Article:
Is camouflage necessary for hunting?
PUBLISHED: 13:40 28 January 2021
Jamie Chandler enters into an interesting debate - is camouflage hunting clothing really necessary? Will plain green hunting clothing have the same effect as camo? Delve in!
The history and advancements of camouflage clothing patterns are weirdly fascinating. The camouflaging of clothing for the army can be traced as far back as the mid-1800s when British forces fighting in India started dying their white uniforms with tea and curry powder, creating the colour that the Hindi and Urdu speaking populations referred to as ‘khaki’. The South African Boer used their highly-tuned skills in hunting and camouflage clothing to great advantage, dressing in khaki colours to ambush British forces on the veldt, who at the outset of the Boer War were still dressed in bright red tunics and white hats. We British quickly realised the advantage of camouflage clothing and changed uniforms accordingly. Finally, in World War 1, the French led the way in concealment and dispersal patterned clothing, as the first to start drawing lines and patterns on khaki or grey uniforms in order to break up the outlines of their crack rifle divisions.
As fascinating as this combined contemporary fashion and history lesson is, at least to me, you might be wondering why I’m twittering on about it. Well, I just wonder whether, specifically for our sport of airgun hunting, it’s a decisive advantage, or simply more a choice and in some way a statement of belonging, or uniform, that we choose to wear to identify us as hunters.
OCCASIONAL GREEN TWEED
I had this discussion with my friend, Tom, when out on his farm. Tom’s only concession to camouflage of any sort is an occasional green tweed jacket and cap. His tactic in hunting almost any quarry is simply to wear dark clothing and use what’s about him, and in fairness, he holds his own very well. On the other hand, when I first started getting serious about airgun hunting, 20-plus years ago, I jumped straight in with top-to-toe British DPM. Partly, it was what I thought would work best, but mainly because that’s the only coloured boiler suit they had in the agricultural merchants at the time. I thought it worked wonders, not only in concealing me, but also like doing up a pair of trainers before a run, or clipping up the chin strap on my mountain-biking helmet; putting it on focused my mindset on what I was doing. Today, I tend to stick to block colours and a camo jacket if the weather requires it.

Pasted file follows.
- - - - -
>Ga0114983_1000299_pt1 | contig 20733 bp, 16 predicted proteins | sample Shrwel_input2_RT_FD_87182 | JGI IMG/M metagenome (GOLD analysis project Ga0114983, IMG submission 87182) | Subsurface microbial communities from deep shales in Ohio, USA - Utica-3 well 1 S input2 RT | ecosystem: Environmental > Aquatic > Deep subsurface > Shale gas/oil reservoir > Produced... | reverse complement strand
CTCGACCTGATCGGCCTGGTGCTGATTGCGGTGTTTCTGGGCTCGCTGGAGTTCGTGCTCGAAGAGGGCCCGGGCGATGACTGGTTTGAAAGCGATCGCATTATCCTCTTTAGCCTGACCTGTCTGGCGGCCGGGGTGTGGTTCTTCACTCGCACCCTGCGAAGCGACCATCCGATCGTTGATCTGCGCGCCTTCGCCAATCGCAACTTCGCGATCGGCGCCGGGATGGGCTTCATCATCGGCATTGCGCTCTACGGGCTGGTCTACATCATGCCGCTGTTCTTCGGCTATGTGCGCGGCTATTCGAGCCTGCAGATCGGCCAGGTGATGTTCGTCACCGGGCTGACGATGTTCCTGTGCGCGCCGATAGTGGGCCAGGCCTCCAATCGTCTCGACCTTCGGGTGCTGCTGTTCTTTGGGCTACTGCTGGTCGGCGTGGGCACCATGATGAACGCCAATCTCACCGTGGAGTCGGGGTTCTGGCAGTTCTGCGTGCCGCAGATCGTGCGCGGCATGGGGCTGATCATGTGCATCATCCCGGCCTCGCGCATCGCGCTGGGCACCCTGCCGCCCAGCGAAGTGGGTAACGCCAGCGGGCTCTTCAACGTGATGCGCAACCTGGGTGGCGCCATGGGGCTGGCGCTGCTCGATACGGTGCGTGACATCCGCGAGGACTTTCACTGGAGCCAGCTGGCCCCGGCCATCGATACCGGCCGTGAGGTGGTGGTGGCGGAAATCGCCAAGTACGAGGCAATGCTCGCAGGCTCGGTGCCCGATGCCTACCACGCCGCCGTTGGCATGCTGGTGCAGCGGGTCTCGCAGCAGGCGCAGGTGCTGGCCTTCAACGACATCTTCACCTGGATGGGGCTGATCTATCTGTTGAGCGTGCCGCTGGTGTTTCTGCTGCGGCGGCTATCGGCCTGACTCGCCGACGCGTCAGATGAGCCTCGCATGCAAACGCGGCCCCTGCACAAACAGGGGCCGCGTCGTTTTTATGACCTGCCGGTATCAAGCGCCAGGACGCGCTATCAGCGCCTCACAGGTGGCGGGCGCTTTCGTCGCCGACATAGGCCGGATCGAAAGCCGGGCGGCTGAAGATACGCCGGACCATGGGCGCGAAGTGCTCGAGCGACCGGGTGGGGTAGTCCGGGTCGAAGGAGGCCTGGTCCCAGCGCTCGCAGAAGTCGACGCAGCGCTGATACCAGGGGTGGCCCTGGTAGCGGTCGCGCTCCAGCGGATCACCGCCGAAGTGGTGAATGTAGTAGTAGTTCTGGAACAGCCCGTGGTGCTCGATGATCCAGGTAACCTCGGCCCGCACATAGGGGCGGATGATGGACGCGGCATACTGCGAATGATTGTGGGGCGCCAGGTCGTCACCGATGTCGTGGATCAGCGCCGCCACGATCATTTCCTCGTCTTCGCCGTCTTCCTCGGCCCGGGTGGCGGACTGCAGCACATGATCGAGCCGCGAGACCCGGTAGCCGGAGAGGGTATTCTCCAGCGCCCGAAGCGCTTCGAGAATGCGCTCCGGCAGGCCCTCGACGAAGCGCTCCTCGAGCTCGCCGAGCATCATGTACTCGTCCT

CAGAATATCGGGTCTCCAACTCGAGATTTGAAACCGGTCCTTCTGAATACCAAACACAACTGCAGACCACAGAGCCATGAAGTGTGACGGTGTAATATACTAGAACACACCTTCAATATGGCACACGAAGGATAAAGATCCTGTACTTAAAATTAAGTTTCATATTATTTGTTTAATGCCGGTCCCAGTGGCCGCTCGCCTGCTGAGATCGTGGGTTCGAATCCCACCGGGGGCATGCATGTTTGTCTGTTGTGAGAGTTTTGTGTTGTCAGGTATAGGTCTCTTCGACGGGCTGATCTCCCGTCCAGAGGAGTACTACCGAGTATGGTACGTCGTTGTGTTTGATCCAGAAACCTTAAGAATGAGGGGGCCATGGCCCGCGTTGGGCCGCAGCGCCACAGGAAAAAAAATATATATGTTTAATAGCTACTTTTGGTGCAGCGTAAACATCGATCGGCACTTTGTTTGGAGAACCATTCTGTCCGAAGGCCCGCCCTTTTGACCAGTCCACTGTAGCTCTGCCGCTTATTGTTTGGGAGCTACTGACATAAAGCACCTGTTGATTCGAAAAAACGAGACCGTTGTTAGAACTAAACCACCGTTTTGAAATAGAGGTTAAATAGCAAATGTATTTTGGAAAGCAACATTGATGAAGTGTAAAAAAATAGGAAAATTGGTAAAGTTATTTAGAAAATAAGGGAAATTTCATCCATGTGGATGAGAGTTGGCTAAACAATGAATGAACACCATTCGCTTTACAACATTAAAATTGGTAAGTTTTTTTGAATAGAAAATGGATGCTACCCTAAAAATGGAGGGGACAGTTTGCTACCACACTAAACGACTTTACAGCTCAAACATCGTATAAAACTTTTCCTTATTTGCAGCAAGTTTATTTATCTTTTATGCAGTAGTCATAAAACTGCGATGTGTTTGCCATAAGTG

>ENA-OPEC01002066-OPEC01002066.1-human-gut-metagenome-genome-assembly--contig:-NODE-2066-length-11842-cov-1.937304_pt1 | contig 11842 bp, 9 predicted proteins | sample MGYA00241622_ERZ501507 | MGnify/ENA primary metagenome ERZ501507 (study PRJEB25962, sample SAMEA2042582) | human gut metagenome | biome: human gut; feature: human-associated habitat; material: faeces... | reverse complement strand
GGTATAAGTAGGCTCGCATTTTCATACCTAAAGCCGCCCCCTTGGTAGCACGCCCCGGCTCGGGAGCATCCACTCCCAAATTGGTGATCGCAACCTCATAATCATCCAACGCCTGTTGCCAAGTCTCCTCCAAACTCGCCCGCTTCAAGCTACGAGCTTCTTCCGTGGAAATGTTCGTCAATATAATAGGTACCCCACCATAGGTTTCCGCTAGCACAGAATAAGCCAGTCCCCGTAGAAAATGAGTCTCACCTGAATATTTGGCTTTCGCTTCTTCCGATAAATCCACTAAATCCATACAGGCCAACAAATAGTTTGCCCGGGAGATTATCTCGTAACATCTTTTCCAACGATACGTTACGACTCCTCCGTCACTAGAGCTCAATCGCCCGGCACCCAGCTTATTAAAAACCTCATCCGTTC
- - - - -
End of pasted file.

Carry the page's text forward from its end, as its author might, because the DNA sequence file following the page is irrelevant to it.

So, is camo clothing specifically a game-changing essential part of an airgun hunter’s box of tricks? Certainly, with sub-12 ft.lbs. of power, we have to get closer to our quarry than our less evolved, hairy knuckled, bang-stick-loving cousins; or is it something that we’ve all just fallen for and love, but which puts us at no noticeably greater advantage when hunting? Also, if that is the case, then why do our hunting cousins from across the pond, and for that matter, those from the Continent, still succeed when having to embellish outfits, or indeed have entire jackets made out of orange or blaze orange camo? Answers, I must have answers!
DRAB AND WHITE
I headed to the woods with the HW 77 for another notoriously unscientific experiment, to see if I could draw a conclusion. I divided the day into two sessions and for the first I wore just green block colours and white tattersall shirt sleeves. I perched myself against a trunk near a sitty tree, which is also normally a strong area for foraging squirrels, and sat. My premise was that anything quarry-like that did turn up would be far warier and more skittish around me if I was dressed in drab and white sleeves, than if I was in camo. To be clear, for this terribly unofficial experiment, ‘drab’ is browns, blues, khaki, et cetera in block colours.